According to some research we should expect to be very stressed today, if we lived in the UK. Whether this stress is transferable over here I’m not sure. The great news is that we can get this deeply stressful day out of the way early. Get through today and the rest of the year is a piece of cake.
What is not transferable is the idea of being irritated by the sound of your colleague “eating noisily”. I assume this applies to those chicken coop office layouts where you’re all sat on each other’s laps and eat your lunch at the desk while your neighbour is busy trying to collect some bad debts or whatever? Over here everyone would retire to the kitchen and dine properly!
What is transferable is sniffing and today the culprit will be myself! I’ve caught the second dose of cold/flu of the season and am feeling pretty grim. I shall struggle in to work though and try to get on with it rather than go straight to the doc and spend a week at home. If I don’t feel any better though I may have to submit to drugs and rest in the end.
Anyway, here’s the article:
A combination of the cold weather, economic gloom and end to Christmas festivities will leave workers battling the January blues. It will leave people more likely to become irritated by the slightest things. According to researchers the most common complaints are the sounds of colleagues eating noisily, which annoys nearly a quarter of people. This is followed by sniffing, an irritant to 26 per cent and talking too loudly on the phone, which was cited by 21 per cent.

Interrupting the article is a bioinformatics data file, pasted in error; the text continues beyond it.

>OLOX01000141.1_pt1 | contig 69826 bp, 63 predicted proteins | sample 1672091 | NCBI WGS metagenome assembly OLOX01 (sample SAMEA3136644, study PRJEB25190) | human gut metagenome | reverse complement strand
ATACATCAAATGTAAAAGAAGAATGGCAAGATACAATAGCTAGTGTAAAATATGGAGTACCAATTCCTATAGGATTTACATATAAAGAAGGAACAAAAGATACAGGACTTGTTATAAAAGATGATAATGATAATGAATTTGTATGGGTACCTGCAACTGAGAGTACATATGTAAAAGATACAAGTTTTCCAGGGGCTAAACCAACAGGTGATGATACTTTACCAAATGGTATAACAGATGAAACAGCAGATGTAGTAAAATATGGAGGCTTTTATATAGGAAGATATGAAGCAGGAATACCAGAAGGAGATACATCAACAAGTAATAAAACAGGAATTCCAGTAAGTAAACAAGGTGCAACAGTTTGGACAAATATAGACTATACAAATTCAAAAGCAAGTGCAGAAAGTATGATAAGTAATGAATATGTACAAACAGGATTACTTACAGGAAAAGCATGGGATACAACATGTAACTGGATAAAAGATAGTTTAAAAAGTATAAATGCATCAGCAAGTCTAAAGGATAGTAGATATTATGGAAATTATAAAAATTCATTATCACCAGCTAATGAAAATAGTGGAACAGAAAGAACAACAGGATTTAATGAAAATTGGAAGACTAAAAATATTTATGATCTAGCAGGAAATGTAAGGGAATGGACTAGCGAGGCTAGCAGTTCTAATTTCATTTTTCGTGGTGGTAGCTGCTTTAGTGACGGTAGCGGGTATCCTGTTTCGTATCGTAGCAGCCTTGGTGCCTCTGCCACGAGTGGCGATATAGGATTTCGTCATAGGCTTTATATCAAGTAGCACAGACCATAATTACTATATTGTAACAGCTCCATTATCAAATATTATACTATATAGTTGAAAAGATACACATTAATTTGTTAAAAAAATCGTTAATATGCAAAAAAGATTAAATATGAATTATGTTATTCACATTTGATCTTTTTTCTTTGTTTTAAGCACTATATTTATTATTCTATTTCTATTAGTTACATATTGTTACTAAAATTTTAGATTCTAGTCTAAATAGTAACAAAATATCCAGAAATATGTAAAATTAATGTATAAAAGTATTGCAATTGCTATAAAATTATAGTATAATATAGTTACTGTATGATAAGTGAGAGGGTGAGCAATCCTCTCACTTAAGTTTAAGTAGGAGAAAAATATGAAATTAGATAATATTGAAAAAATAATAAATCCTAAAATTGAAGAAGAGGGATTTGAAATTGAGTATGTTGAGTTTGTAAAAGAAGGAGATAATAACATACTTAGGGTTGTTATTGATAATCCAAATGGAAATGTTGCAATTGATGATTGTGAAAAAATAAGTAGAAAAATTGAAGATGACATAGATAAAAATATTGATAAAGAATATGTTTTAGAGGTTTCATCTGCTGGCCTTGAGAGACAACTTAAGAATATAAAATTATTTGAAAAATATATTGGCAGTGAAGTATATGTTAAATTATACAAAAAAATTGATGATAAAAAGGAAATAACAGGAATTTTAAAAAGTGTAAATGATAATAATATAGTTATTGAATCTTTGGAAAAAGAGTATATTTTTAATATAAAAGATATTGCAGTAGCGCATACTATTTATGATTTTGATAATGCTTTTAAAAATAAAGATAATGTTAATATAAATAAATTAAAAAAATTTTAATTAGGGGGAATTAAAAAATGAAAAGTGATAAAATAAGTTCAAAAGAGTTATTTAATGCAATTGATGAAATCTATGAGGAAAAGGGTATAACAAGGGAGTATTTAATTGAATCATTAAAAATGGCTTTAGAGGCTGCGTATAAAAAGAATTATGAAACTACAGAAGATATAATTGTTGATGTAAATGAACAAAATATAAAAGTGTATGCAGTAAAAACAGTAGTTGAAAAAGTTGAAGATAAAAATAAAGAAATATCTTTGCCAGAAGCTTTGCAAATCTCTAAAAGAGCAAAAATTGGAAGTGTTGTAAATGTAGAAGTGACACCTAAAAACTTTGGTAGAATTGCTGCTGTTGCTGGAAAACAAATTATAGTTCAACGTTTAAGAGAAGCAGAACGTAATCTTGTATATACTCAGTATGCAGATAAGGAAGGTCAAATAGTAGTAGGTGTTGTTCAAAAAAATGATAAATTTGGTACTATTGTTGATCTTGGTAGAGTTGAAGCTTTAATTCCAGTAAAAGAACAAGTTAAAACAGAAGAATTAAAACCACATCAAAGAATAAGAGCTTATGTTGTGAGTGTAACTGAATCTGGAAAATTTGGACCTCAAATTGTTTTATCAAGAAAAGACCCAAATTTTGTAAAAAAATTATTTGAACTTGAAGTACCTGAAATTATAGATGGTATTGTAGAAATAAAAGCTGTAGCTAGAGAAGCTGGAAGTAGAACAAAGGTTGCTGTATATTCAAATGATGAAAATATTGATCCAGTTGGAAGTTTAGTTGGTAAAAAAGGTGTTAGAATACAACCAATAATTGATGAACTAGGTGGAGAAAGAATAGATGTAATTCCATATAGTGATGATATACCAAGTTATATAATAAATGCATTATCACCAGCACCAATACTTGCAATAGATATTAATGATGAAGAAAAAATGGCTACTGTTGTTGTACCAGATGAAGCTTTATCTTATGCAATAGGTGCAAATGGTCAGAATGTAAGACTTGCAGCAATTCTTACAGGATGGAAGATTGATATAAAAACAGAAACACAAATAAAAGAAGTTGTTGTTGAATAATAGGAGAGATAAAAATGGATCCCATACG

But rather than bottling up frustrations, experts are urging workers to rant and rave to relieve the tension. Judi James, a psychologist and expert in communications and body language, said: “Releasing tension through shouting and screaming is a really beneficial way to expel the negative energies caused by stress. “January can be one of the most stressful times of the year between sale shopping and recovering from the excesses of the party season, which can stimulate negative behaviours such as rising tension, stress levels and blood pressure. “When this threatens to overwhelm you try a short sustained burst of shouting, or alternatively, go somewhere quiet, close your eyes and take a few deep breaths to help calm you down.”
The study of 2,000 adults was commissioned by the RNLI.
As far as I know, the RNLI is the Royal National Lifeboat Institution. Not sure why they get involved in such research. Perhaps as an early warning of how many people are likely to be jumping overboard on any given day?